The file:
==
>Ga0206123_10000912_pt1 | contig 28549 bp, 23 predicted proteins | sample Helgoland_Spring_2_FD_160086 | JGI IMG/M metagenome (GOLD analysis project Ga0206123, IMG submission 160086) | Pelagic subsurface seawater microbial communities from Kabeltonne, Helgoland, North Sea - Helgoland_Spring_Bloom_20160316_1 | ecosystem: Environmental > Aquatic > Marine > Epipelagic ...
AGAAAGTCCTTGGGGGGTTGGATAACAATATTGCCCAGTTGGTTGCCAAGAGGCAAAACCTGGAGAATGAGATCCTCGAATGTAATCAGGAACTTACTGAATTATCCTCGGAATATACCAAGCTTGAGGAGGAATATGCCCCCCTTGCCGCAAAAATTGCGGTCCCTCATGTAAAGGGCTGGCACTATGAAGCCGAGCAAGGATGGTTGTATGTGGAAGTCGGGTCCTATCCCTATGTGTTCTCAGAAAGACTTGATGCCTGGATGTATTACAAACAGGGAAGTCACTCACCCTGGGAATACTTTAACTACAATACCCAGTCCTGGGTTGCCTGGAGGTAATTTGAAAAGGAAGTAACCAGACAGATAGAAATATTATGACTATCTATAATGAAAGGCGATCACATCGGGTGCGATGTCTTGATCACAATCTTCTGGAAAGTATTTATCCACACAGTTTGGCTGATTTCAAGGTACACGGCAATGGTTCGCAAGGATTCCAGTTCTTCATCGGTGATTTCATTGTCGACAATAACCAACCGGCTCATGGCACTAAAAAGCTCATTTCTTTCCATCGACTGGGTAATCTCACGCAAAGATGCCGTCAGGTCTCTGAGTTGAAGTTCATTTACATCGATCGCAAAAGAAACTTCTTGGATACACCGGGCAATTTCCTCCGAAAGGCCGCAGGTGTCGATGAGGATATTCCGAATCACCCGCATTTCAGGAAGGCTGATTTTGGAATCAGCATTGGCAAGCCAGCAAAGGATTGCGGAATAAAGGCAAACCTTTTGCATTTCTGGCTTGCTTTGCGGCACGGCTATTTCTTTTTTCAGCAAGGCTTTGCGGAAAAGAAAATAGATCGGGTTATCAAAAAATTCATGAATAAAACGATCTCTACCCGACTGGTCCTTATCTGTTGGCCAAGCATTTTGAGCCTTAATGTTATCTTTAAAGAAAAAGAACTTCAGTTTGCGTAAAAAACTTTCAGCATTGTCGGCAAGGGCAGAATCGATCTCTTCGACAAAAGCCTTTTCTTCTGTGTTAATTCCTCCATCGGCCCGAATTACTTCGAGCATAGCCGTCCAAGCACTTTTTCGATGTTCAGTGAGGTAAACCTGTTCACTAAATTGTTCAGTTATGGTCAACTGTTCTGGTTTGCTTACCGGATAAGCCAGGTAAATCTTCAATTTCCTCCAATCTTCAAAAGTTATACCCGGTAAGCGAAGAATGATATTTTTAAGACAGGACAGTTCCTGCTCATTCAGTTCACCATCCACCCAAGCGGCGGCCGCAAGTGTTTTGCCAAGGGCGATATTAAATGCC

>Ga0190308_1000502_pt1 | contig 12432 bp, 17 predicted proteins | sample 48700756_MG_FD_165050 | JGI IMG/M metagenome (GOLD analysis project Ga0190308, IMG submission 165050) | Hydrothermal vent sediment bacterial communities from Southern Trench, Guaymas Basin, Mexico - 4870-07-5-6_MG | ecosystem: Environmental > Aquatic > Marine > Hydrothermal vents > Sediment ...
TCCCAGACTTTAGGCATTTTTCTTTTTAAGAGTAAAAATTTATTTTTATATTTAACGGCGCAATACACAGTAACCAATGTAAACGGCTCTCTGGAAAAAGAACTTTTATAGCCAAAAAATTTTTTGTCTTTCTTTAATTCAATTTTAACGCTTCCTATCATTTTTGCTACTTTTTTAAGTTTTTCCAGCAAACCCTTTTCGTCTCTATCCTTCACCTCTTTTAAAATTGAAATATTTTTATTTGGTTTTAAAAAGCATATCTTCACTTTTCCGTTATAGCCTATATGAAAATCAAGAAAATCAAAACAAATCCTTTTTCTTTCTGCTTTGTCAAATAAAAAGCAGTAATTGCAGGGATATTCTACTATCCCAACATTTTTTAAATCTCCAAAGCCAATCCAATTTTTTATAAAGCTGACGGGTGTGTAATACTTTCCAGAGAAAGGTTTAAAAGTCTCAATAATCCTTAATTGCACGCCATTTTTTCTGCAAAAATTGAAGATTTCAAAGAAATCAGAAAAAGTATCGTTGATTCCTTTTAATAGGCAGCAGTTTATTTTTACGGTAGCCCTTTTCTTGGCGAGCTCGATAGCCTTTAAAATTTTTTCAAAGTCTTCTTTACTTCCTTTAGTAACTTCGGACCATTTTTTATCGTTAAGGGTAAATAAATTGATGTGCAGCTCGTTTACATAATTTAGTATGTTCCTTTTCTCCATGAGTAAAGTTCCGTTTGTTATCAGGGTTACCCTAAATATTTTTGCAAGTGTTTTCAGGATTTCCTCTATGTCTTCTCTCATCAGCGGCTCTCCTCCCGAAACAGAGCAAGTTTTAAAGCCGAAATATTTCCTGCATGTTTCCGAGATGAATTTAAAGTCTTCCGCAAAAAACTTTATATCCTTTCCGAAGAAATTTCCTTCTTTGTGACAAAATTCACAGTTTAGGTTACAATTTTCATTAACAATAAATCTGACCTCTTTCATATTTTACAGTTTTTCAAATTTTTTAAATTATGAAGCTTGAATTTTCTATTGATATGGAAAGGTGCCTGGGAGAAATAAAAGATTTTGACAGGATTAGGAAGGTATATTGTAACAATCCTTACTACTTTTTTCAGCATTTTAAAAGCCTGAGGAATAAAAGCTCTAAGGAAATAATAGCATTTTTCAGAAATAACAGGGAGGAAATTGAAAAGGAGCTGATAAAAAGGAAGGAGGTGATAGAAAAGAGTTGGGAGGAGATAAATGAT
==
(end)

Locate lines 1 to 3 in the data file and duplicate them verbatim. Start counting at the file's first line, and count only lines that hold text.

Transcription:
>Ga0206123_10000912_pt1 | contig 28549 bp, 23 predicted proteins | sample Helgoland_Spring_2_FD_160086 | JGI IMG/M metagenome (GOLD analysis project Ga0206123, IMG submission 160086) | Pelagic subsurface seawater microbial communities from Kabeltonne, Helgoland, North Sea - Helgoland_Spring_Bloom_20160316_1 | ecosystem: Environmental > Aquatic > Marine > Epipelagic ...
AGAAAGTCCTTGGGGGGTTGGATAACAATATTGCCCAGTTGGTTGCCAAGAGGCAAAACCTGGAGAATGAGATCCTCGAATGTAATCAGGAACTTACTGAATTATCCTCGGAATATACCAAGCTTGAGGAGGAATATGCCCCCCTTGCCGCAAAAATTGCGGTCCCTCATGTAAAGGGCTGGCACTATGAAGCCGAGCAAGGATGGTTGTATGTGGAAGTCGGGTCCTATCCCTATGTGTTCTCAGAAAGACTTGATGCCTGGATGTATTACAAACAGGGAAGTCACTCACCCTGGGAATACTTTAACTACAATACCCAGTCCTGGGTTGCCTGGAGGTAATTTGAAAAGGAAGTAACCAGACAGATAGAAATATTATGACTATCTATAATGAAAGGCGATCACATCGGGTGCGATGTCTTGATCACAATCTTCTGGAAAGTATTTATCCACACAGTTTGGCTGATTTCAAGGTACACGGCAATGGTTCGCAAGGATTCCAGTTCTTCATCGGTGATTTCATTGTCGACAATAACCAACCGGCTCATGGCACTAAAAAGCTCATTTCTTTCCATCGACTGGGTAATCTCACGCAAAGATGCCGTCAGGTCTCTGAGTTGAAGTTCATTTACATCGATCGCAAAAGAAACTTCTTGGATACACCGGGCAATTTCCTCCGAAAGGCCGCAGGTGTCGATGAGGATATTCCGAATCACCCGCATTTCAGGAAGGCTGATTTTGGAATCAGCATTGGCAAGCCAGCAAAGGATTGCGGAATAAAGGCAAACCTTTTGCATTTCTGGCTTGCTTTGCGGCACGGCTATTTCTTTTTTCAGCAAGGCTTTGCGGAAAAGAAAATAGATCGGGTTATCAAAAAATTCATGAATAAAACGATCTCTACCCGACTGGTCCTTATCTGTTGGCCAAGCATTTTGAGCCTTAATGTTATCTTTAAAGAAAAAGAACTTCAGTTTGCGTAAAAAACTTTCAGCATTGTCGGCAAGGGCAGAATCGATCTCTTCGACAAAAGCCTTTTCTTCTGTGTTAATTCCTCCATCGGCCCGAATTACTTCGAGCATAGCCGTCCAAGCACTTTTTCGATGTTCAGTGAGGTAAACCTGTTCACTAAATTGTTCAGTTATGGTCAACTGTTCTGGTTTGCTTACCGGATAAGCCAGGTAAATCTTCAATTTCCTCCAATCTTCAAAAGTTATACCCGGTAAGCGAAGAATGATATTTTTAAGACAGGACAGTTCCTGCTCATTCAGTTCACCATCCACCCAAGCGGCGGCCGCAAGTGTTTTGCCAAGGGCGATATTAAATGCC

>Ga0190308_1000502_pt1 | contig 12432 bp, 17 predicted proteins | sample 48700756_MG_FD_165050 | JGI IMG/M metagenome (GOLD analysis project Ga0190308, IMG submission 165050) | Hydrothermal vent sediment bacterial communities from Southern Trench, Guaymas Basin, Mexico - 4870-07-5-6_MG | ecosystem: Environmental > Aquatic > Marine > Hydrothermal vents > Sediment ...